RPA helps eliminate receptive swivel-chair work.

RPA: A recipe for more automated and cost-effective supply chain management

What if you could automate many of the repetitive and mundane tasks that consume so much time and energy around your organization? The drive toward business automation is not a new phenomenon, with important advances such as the factory assembly line dating back more than a century. However, the ongoing reliance on spreadsheets and workflows that involve a lot of “swivel chair” work – e.g., jumping from app to app, copying and pasting data between them, etc. – show how much headroom there still is for further improvement.

Fortunately, the more recent rise of artificial intelligence (AI), chatbots, cloud computing and robotic process automation (RPA) has created a unique opportunity to streamline today’s supply chains by removing many of their traditionally manual touchpoints. RPA in particular is the perfect solution to many of the data management functions common in back offices and finance departments. Implemented well, it can reduce data entry errors and trim costs.

RPA up close: Bringing robotic efficiency to high-volume processes

The RPA name is a bit of misnomer, since it doesn’t involve any humanoid robots or even the types of machines found on the floors of automotive factories. Instead, the “robots” in question are software programs capable of carrying out tasks much like a human operator. Think of them as a digital workforce.

We talked about AI earlier. AI and RPA are not the same thing, but they do enjoy a synergistic relationship. AI-based technologies, such as natural language processing, provide the technical underpinnings of RPA, allowing them to reliably comb through data and manage it in line with predefined instructions. For RPA robots fueled by modern AI, ideal tasks for automation include any that are:

  • Rules-based, repetitive and objective, like entering data or issuing purchase orders.
  • Stretched across multiple systems, and as such in need of the swivel-chair access mentioned above.
  • High-volume and prone to becoming timesinks for the employees who work on them.

There are plenty of processes that meet one or more of these criteria. For example, RPA may be implemented to handle customer onboarding, IT network monitoring, loan document review, procurement and human resources. Let’s look in more depth at how RPA could work in some of these cases.

Customer onboarding

Onboarding a new customer is a complex, multi-step process, albeit one that can be clearly mapped out from start to finish. In other words, it can take a human a while to complete due to its scope, even though at its heart it’s relatively simple, structured and predictable work.

More specifically, there are numerous steps along the way for verifying the customer’s identity and ensuring all relevant details are entered into systems of records. Data will be frequently copied and pasted between applications, which raises the possibility of input errors in addition to the considerable time commitment.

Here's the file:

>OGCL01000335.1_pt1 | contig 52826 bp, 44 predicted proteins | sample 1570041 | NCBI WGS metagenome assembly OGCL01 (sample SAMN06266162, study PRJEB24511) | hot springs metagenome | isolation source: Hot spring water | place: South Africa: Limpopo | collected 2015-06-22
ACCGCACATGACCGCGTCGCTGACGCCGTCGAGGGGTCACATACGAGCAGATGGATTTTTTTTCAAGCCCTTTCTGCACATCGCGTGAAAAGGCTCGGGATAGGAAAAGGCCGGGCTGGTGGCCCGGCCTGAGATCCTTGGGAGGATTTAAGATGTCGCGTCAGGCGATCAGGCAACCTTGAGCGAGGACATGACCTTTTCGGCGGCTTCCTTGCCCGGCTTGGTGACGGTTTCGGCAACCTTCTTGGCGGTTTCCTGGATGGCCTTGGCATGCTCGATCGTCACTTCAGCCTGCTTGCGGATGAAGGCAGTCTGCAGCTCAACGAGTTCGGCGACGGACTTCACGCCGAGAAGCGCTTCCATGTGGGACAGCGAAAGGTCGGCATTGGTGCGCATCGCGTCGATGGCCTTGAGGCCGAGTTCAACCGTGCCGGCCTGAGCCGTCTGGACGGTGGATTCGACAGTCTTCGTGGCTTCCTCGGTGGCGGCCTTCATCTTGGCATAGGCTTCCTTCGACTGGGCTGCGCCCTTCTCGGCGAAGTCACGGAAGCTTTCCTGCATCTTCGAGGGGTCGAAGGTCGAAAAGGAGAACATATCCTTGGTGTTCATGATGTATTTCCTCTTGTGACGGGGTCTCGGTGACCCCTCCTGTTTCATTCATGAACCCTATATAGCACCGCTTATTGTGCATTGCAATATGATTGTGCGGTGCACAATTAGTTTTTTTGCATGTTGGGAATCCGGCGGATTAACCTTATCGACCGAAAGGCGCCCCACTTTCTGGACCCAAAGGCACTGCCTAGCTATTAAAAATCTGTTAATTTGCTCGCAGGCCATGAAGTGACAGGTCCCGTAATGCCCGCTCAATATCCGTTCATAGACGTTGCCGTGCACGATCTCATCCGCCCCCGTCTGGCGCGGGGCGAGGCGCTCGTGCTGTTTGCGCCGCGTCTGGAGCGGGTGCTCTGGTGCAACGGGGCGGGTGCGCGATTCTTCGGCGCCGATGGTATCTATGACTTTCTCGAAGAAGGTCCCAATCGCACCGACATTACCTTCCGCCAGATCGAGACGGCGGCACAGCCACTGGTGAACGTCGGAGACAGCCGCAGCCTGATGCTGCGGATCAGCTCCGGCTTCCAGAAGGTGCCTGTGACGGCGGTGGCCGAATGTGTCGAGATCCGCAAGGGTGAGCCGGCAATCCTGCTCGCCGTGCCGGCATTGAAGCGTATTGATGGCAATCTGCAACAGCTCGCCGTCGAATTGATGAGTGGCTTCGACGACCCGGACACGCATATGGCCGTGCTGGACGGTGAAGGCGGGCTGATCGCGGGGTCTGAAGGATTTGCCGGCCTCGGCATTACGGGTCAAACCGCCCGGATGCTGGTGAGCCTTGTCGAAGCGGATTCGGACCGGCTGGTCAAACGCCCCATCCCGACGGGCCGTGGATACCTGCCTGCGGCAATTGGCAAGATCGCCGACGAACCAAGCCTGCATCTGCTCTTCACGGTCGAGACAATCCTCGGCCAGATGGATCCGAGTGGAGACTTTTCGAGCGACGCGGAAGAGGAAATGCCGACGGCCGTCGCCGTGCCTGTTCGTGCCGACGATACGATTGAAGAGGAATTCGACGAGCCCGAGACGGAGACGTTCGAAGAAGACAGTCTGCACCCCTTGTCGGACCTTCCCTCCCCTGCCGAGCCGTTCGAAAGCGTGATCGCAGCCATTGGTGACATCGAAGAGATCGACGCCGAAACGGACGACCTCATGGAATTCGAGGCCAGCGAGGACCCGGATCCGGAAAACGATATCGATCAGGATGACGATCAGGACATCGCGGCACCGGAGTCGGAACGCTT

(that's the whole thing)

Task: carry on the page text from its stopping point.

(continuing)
RPA can streamline these activities and in turn dramatically reduce the time it takes to successfully onboard someone. Documents that once required 30 minutes or more to process can be completed in a fraction of that time through RPA.

 

Accounting and other financial workflows

A 2018 poll of 1,700 finance professionals by the Deloitte Center for Controllership found that more than half of respondents planned to pursue RPA and similar efforts within the next year. Their top priority was improving their internal controls and boosting process efficiency.

Manual data management has always been a challenge in finance. Tasks such as transferring data between spreadsheets and ERP systems should be relatively routine, but in reality are often fraught with risk due to issues with data quality (e.g., duplicate entries and entry errors), procedural bottlenecks and swivel-chair access requiring you to navigate both MIcrosoft Excel and your database software in tandem.

In contrast, you could set up an RPA workflow that could be ready to run 24/7/365. It would automatically handle the critical financial functions with much less risk and effort, allowing your finance team to focus its energies on other more productive projects.

The outlook for RPA: Will your organization benefit from further automation?

The RPA market is growing rapidly. Between 2017 and 2022, it could see a 30.14 percent compound annual growth rate, according to MarketsandMarkets.

As your organization seeks new improvements to its supply chain via RPA and implementation of technologies such as ERP and SCM, be sure to connect with our team at Inspirage to learn more about how we can help you find the right mix of tools and processes. Check out our Resource Center as well for additional information on what we can provide.

Lavenia Whitner

Key Contributor: Lavenia Whitner

Lavenia Simmons Whitner is a Solutions Director, Supply Chain Management at Inspirage. Lavenia is an accomplished, innovative sales leader with extensive experience in leading high-performance teams and developing strategic initiatives to help drive sales. She’s familiar with all of Oracle’s applications, including Enterprise Resource Planning (ERP), Value Chain Planning & Execution and Human Capital Management (HCM). She has a proven record of success in developing pre-sales strategies, designing sales/marketing collateral and helping to improve sales teams.